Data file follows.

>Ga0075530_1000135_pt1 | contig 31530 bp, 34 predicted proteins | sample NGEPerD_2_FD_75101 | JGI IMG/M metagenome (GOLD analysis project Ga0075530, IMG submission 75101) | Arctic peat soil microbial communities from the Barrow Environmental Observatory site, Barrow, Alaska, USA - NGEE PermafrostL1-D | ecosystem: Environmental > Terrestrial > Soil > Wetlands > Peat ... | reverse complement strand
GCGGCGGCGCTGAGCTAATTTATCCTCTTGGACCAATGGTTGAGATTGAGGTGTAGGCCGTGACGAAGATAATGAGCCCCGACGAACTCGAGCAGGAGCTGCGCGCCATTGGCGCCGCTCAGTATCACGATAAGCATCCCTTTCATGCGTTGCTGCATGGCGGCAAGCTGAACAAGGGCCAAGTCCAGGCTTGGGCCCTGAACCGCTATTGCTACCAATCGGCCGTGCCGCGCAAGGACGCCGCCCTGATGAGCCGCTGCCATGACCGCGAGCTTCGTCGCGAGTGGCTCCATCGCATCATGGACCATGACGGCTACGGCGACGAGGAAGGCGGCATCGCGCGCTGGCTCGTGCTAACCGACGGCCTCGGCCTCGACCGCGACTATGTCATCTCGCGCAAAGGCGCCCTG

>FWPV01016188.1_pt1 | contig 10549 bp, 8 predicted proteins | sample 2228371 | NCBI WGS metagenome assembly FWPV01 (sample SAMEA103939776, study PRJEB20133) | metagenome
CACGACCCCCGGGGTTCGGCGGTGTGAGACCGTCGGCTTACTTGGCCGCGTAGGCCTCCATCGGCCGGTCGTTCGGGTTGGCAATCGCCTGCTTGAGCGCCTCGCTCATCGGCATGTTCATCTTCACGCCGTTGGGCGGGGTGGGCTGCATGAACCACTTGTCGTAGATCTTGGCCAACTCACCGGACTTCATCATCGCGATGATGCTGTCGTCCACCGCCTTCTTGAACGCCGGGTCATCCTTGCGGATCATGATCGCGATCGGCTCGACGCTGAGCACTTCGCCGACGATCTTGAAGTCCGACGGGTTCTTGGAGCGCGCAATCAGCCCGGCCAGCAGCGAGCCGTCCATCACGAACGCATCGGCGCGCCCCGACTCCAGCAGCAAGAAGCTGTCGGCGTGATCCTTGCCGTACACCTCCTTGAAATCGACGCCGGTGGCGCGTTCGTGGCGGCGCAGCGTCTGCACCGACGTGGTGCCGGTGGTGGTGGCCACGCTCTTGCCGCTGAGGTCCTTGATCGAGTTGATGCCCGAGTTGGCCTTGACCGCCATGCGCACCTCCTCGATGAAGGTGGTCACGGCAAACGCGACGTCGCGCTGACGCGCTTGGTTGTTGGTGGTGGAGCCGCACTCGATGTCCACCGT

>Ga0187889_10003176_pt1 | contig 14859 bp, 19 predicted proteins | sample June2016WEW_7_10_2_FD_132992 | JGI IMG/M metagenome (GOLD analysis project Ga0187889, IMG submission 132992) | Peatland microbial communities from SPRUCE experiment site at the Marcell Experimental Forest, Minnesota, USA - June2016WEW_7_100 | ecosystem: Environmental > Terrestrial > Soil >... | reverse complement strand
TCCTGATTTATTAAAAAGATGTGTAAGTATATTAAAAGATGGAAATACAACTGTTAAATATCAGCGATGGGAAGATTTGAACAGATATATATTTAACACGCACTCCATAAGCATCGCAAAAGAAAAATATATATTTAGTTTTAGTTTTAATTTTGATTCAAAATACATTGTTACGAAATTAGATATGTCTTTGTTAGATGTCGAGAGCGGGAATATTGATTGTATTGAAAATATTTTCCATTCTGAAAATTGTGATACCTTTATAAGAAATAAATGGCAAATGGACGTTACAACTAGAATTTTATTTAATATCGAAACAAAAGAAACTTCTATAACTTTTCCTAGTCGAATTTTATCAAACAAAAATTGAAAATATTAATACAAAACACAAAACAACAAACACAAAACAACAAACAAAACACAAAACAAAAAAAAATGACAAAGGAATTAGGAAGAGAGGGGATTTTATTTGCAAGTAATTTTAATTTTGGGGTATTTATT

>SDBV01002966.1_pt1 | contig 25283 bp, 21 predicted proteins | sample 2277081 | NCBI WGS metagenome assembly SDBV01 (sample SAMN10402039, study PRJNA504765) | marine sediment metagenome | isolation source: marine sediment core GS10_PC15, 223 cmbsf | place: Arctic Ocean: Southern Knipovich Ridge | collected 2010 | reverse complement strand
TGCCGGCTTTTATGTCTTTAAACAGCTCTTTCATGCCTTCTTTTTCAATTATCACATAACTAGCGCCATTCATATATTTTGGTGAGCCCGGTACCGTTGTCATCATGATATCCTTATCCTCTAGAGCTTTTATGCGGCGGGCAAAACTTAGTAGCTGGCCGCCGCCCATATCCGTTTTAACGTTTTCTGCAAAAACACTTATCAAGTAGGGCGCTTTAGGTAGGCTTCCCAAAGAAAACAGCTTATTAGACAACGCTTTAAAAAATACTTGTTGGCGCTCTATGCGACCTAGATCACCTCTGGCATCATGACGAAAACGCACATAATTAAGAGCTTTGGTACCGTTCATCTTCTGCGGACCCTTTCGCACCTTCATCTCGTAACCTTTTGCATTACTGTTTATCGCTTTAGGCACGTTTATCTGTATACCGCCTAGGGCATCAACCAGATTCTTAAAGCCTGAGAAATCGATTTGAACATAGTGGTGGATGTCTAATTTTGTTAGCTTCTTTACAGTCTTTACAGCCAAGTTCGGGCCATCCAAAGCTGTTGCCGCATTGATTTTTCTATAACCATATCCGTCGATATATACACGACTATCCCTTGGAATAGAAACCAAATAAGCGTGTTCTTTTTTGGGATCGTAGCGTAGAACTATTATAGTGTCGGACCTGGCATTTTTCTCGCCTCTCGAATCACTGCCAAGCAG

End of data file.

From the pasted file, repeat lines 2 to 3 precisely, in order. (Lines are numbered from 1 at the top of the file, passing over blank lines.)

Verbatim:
GCGGCGGCGCTGAGCTAATTTATCCTCTTGGACCAATGGTTGAGATTGAGGTGTAGGCCGTGACGAAGATAATGAGCCCCGACGAACTCGAGCAGGAGCTGCGCGCCATTGGCGCCGCTCAGTATCACGATAAGCATCCCTTTCATGCGTTGCTGCATGGCGGCAAGCTGAACAAGGGCCAAGTCCAGGCTTGGGCCCTGAACCGCTATTGCTACCAATCGGCCGTGCCGCGCAAGGACGCCGCCCTGATGAGCCGCTGCCATGACCGCGAGCTTCGTCGCGAGTGGCTCCATCGCATCATGGACCATGACGGCTACGGCGACGAGGAAGGCGGCATCGCGCGCTGGCTCGTGCTAACCGACGGCCTCGGCCTCGACCGCGACTATGTCATCTCGCGCAAAGGCGCCCTG

>FWPV01016188.1_pt1 | contig 10549 bp, 8 predicted proteins | sample 2228371 | NCBI WGS metagenome assembly FWPV01 (sample SAMEA103939776, study PRJEB20133) | metagenome